Halloween Photography Tips, Ideas & Settings

Cozy Coffin Motel

kevin dooley / Foter.com / CC BY

Halloween Photography Tips

Halloween is the time for goblin costumes, freaky treats and carved faces on pumpkins. A favorite with both the young and the old carved Jack-o’-Lanterns are a must do and must have for Halloweens. By the way, they make for an excellent photography opportunity too. This article deals with how to take some exciting pictures during Halloween of the freakiest of Jack-o’-Lanterns, decorations or the young goblins doing trick or treat.

Camera settings

Almost invariably you will need to prepare for some really low light situations and in some cases light from a multitude of different sources with different color temperatures. Using basics of exposure triangle, there are few ways to tackle low light situations.

Choosing widest aperture – Selecting widest aperture (smaller number) will let more light to enter through lens. As a result you can use faster shutter speed to freeze the action & reduce camera shake. It will also allow you to use low ISO setting for clean images with minimum noise.
Using slow shutter speed – Slow shutter speed allows more lights to enter through lens aperture. It may result motion blur or camera shake. However it can be used as a nice creative tool.
Cranking up the ISO – Often cranking up the ISO would be a first natural step for some photographers. Unless you have a latest Point & Shoot / DSLR with noise correction feature you will end up with a lot of unwanted noise. So know what equipment you’re using and its limitations before setting the ISO to 1600, 3200 or beyond.
Image Stabilization or Vibration Reduction – Turn it on, if your cameras or lenses have one.
Flash – Control your temptation to counter every low light situation with a dose of brilliant light from the flash, built-in or otherwise. Light from your flash will completely turn the background (even if it was visible in ambient light) dark. Resultantly your images will be shallow with no visible background. If you have to use it then follow the tips that comes later.
Tripod – Probably your best method to tackle low light situations is to use a tripod. A tripod will allow you to use a longer shutter speed, thereby gathering more light and conjure up a fantastic picture seemingly out of an improbable situation. A tripod will however be only effective against a stationary subject and if you hope to capture the young goblins, then you will have to use a combination of methods.

Magic Kingdom - Bag Lady

SpreadTheMagic / Foter.com / CC BY-NC-ND

Flash or No flash

Kind of negating the tip that was given above but it may become absolutely necessary at times to use a flash (kind of when your life depends on capturing a portrait shot of a young goblin). Well the worst thing that you can do is sneak out in the middle of the night armed with nothing but a compact Point & Shoot. The flash will be fixed, will give you limited flexibility (if at all any) and you may end up with a frustratingly long night with no good pictures.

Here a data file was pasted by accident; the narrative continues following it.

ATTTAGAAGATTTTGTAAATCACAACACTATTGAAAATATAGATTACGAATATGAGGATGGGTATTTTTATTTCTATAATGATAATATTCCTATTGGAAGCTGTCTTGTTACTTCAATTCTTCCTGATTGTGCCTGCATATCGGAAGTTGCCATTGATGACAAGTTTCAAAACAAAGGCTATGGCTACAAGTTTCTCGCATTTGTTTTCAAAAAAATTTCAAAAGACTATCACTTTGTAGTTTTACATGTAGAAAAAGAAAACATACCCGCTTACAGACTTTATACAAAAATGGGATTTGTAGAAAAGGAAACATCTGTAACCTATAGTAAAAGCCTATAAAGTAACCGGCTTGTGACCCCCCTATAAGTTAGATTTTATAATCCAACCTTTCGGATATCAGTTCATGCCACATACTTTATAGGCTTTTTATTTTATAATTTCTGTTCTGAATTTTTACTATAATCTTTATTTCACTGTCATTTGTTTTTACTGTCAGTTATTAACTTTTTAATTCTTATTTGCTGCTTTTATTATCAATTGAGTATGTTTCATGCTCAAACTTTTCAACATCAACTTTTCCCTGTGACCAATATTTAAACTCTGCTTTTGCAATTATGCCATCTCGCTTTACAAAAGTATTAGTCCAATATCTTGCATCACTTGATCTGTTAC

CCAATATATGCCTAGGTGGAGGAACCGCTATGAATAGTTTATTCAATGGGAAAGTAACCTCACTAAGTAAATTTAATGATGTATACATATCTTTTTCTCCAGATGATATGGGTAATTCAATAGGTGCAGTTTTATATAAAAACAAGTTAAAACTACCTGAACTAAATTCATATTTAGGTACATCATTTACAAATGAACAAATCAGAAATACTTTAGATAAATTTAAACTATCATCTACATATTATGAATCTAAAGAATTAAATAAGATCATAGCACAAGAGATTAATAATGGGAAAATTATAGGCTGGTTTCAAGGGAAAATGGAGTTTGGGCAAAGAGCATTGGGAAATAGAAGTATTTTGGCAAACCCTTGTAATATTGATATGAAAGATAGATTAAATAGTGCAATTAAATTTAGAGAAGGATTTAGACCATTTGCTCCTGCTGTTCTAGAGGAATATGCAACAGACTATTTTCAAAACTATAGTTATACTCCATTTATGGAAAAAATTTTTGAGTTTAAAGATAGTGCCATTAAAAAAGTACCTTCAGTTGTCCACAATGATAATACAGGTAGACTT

If you’re using a DSLR camera you may like to invest in an external light and a TTL chord that will allow you to hold / mount the flash at some distance from the camera and yet get a TTL metering for the shot when you press shutter release.

One more trick you can use if to use colored gels along with your flash to set the right mood for the shot. Some photographers even prefer to set the white balance manually like setting it to tungsten but shooting in ambient light or vice versa to change the color tone.

Happy Halloween 2011

Justin in SD / Foter.com / CC BY-NC-SA

Choosing the right camera mode

Modern DSLR & Compacts come with many built in features. sometimes they become handy when shooting halloween photos.

Night Mode – Some compact point and shoots do come with a night portrait mode which is a great thing to have for Halloween. Night time portrait mode (night scene) do allow for the ambient background light and never fires too much light that can completely turn the background black. For DSLRs & Compacts with manual mode, there are plenty of options available.
Shutter Priority (TV) – In this mode you set the shutter speed & camera will select aperture & ISO accordingly. Try to keep your speed around 1/60 to 1125 sec. to prevent camera shake or motion blur. However, sometimes camera uses highest ISO available and images may suffer from digital noise.
Aperture Priority (AV) – If you use Aperture priority mode, you have to set the aperture yourself. The camera will set shutter speed & ISO automatically. When selecting aperture, choose the widest aperture available.

You could also use exposure bracketing to ensure that you have at least one usable photograph when you’re unsure about the right exposure for the shot.